Lumosity (also known as Lumos Labs) was founded in 2005 by Kunal Sarkar, Michael Scanlon, and David Drescher. Lumosity.com launched in 2007 and, as of November 2013, has over 50 million members. Lumosity’s mobile app has been downloaded more than 10 million times and "is often at the top of the Apple iTunes Store’s educational-gaming category."
There is no scientific consensus on the benefits of brain training for medical conditions in the clinical environment. Studies of Lumosity's effectiveness have shown mixed results.
Some have shown benefits from the use of Lumos Labs cognitive training:
Dr. Shelli Kesler and colleagues at Stanford University found improved cognitive performance and corresponding increases in brain activity in the pre-frontal cortex in survivors of childhood cancer following training with Lumosity. Participants who trained with Lumosity showed significantly improved processing speed, cognitive flexibility, verbal and visual declarative memory scores.
Kesler et al. demonstrated enhanced math skills and cognitive performance with corresponding changes in brain activity in individuals with Turner syndrome following training with Lumosity.
Kesler et al. found that women whose breast cancer had been treated with chemotherapy demonstrated improved executive function, such as cognitive flexibility, verbal fluency and processing speed after Lumosity training. This work is published in Clinical Breast Cancer.
Psychologist Maurice Finn and Skye McDonald from the University of New South Wales found that patients with mild cognitive impairment (MCI) who trained with Lumosity improved their sustained attention relative to controls. MCI is considered a precursor condition to Alzheimer’s disease, and this is the first report of cognitive enhancement with training in this population.
Mayas and Colleagues found a significant reduction of distraction and an increase of alertness in elderly healthy adults after 20 one-hour training sessions using Lumosity in comparison to a control group. The authors conclude that these results suggest neurocognitive plasticity in the old human brain.
However, other studies had mixed results. In one study, a panel of experts, including eminent neuroscientists, examined Dr Kawashima's Brain Training, Mindfit and Lumosity. They found there was no scientific evidence to support claims that the gadgets or brain games can help improve memory or stave off the risk of illnesses such as dementia. A careful attempt to replicate the preliminary experimental results on which this enterprise is based found no effect from the training. Some have noted that the clinical trials cited on their website show that studies conducted used a very small sample size and that the methodology section fails to clearly explain how control groups were handled. Other studies have failed to demonstrate generalizable benefits of brain training. In other words, improvements shown in one field of cognitive ability has not been found to be transferrable. (This is seen most commonly in successful improvement in working memory skills, and the inability to generalize to other skills such as verbal and nonverbal ability, attention, etc.)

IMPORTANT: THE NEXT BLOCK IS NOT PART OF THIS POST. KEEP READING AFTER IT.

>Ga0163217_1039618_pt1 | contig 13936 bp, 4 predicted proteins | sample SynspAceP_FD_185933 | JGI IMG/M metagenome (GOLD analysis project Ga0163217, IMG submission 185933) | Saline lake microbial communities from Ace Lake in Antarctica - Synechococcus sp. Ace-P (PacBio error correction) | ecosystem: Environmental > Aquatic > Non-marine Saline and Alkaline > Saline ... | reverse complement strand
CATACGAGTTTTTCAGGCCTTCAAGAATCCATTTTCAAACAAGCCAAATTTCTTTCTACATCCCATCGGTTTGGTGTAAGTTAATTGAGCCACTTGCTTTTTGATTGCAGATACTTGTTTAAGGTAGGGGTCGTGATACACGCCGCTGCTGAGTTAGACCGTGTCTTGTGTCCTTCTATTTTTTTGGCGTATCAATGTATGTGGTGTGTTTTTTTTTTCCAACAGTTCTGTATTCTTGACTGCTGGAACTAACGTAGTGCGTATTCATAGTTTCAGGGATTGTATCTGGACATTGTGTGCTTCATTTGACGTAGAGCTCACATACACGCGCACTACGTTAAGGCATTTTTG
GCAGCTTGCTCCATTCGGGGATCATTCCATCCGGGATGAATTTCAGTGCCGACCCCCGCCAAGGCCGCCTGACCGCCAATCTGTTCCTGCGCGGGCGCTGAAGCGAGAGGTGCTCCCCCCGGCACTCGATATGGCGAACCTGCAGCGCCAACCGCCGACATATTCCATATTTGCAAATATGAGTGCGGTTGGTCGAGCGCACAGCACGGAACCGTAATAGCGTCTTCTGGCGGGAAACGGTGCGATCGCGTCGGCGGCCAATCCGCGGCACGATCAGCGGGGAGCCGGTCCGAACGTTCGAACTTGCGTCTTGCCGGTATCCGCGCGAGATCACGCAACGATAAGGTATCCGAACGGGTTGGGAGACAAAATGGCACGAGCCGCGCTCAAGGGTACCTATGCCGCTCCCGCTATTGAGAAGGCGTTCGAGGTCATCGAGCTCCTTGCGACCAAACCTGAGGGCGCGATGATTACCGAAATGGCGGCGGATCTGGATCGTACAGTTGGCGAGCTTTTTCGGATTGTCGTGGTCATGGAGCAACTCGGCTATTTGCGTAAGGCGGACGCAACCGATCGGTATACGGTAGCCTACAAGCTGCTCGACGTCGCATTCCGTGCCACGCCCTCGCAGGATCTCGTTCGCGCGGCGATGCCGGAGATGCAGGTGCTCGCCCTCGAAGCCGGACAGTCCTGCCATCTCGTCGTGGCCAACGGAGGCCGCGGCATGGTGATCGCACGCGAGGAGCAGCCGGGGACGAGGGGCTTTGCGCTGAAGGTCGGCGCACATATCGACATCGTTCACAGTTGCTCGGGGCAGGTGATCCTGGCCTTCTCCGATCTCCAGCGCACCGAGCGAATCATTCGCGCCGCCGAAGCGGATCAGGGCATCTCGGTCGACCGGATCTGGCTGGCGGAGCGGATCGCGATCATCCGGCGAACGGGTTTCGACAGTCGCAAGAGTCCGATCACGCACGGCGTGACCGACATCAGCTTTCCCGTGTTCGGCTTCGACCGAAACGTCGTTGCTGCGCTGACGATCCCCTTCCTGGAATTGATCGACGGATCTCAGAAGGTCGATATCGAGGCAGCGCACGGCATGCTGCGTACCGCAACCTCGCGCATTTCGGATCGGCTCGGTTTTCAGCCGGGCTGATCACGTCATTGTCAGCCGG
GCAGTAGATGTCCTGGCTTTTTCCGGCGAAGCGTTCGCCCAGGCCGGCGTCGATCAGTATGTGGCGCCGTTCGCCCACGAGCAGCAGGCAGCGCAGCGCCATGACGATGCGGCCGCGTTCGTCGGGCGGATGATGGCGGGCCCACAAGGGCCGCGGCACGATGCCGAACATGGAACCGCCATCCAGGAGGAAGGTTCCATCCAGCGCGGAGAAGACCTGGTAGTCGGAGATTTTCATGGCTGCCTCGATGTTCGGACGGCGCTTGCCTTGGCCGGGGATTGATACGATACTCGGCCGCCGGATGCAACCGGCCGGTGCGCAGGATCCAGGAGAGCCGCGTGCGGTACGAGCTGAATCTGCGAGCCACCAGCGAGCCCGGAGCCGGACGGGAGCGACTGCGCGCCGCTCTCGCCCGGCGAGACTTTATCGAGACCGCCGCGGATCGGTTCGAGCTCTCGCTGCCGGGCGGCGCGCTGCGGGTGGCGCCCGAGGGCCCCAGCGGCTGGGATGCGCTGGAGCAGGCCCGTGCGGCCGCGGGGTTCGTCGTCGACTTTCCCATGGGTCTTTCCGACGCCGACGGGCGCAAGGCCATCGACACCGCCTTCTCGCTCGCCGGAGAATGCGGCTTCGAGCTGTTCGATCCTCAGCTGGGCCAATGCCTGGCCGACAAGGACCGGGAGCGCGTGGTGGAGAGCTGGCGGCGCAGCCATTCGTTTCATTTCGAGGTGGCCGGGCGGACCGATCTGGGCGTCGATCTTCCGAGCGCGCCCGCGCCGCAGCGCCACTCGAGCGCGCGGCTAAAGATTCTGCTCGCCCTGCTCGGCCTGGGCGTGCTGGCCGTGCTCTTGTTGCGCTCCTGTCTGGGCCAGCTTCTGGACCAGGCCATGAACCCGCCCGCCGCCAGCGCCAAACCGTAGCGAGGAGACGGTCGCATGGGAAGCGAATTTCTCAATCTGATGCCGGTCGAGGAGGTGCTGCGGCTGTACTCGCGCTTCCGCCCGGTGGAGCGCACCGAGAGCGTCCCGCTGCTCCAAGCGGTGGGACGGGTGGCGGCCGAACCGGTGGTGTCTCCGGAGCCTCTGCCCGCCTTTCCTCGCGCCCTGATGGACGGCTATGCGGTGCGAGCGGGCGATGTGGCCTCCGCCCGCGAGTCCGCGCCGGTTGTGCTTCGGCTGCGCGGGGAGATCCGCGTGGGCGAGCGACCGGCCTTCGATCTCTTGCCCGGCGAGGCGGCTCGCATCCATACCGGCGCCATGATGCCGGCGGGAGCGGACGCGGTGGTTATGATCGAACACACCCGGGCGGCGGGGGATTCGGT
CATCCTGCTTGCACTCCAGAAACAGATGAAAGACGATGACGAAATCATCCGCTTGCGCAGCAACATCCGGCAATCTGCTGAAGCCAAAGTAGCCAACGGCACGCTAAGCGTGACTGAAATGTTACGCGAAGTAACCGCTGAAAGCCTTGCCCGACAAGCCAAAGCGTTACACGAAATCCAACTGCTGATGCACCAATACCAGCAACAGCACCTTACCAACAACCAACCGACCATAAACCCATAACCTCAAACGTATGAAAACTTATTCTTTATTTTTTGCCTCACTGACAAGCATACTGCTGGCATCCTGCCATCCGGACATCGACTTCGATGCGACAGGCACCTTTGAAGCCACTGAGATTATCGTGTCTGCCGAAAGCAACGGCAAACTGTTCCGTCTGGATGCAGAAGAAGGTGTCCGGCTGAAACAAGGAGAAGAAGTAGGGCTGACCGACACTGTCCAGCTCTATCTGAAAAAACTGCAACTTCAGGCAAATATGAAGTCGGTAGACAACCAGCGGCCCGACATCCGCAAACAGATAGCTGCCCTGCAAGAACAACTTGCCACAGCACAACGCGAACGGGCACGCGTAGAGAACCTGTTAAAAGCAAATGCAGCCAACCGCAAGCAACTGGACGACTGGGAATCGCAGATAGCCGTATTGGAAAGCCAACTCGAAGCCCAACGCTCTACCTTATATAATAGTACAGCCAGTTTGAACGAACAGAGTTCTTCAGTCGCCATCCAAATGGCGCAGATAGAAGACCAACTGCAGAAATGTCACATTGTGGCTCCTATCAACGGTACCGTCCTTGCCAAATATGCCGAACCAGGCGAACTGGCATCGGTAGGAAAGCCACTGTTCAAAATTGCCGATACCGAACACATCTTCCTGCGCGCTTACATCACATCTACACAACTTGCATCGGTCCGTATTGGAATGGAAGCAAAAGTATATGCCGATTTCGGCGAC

Meanwhile, studies have only been able to show mild changes to cognitive abilities, and no studies have shown significant findings. It is unclear whether or not the improvements are at all caused by the brain trainings, or are simply a result of the training effect -- one gets better at something with more experience. The changes that are observed are also short-lived, and it has been recommended that future studies look at the possible longevity that can be maintained from these brain trainings. This somewhat invalidates the company's claim to improve neurological plasticity, in that the only reliable improvements observed have only been short-term, while the mechanism of plasticity itself is to permanently alter the brain's neuronal transmission processes. This short-term effect can't completely disregard the possibility for long-term effects, for the studies themselves were only conducted for a specific amount of time. These cognitive improvements may find to be long-lasting with research done in longitudinal studies.
Redick, T. S.; Shipstead, Z.; Harrison, T. L.; Hicks, K. L.; Fried, D.; Hambrick, D. Z.; Kane, M. J. & Engle, R. W. (May 2013). "No Evidence of Intelligence Improvement After Working Memory Training: A Randomized, Placebo-Controlled Study". Journal of Experimental Psychology: General142: 359–379. doi:10.1037/a0029082. PMID22708717.
Dunning, D. L.; Holmes, J. & Gathercole, S. E. (November 2013). "Does Working Memory Training Lead to Generalized Improvements in Children with Low Working Memory? A Randomized Controlled Trial". Developmental Science16 (6): 915–25. doi:10.1111/desc.12068. PMID24093880.
Chooi, W. T. & Thompson, L. A. (November–December 2012). "Working Memory Training Does Not Improve Intelligence in Healthy Young Adults". Intelligence40: 531–542. doi:10.1016/j.intell.2012.07.004.
Harrison, T. L.; Shipstead, Z.; Hicks, K. L.; Hambrick, D. Z.; Redick, T. S. & Engle, R. W. (December 2013). "Working Memory Training May Increase Working Memory Capacity but not Fluid Intelligence". Psychological Science24 (12): 2409–19. doi:10.1177/0956797613492984. PMID24091548.
Melby-Verlag, M. & Hulme, C. (February 2013). "Is Working Memory Training Effective? A Meta-Analytic Review". Developmental Psychology49: 270–291. doi:10.1037/a0028228. PMID22612437.
Smith, S. P.; Stibric, M. & Smithson, D. (November 2013). "Exploring the Effectiveness of Commercial and Custom-Built Games for Cognitive Training". Computers in Human Behavior29 (6): 2388–2393. doi:10.1016/j.chb.2013.05.014.
^Melby-Lervåg, Monica; Hulme, Charles (February 2013). "Is working memory training effective? A meta-analytic review.". Developmental Psychology49 (2): 270–291. PMID22612437.|accessdate= requires |url= (help)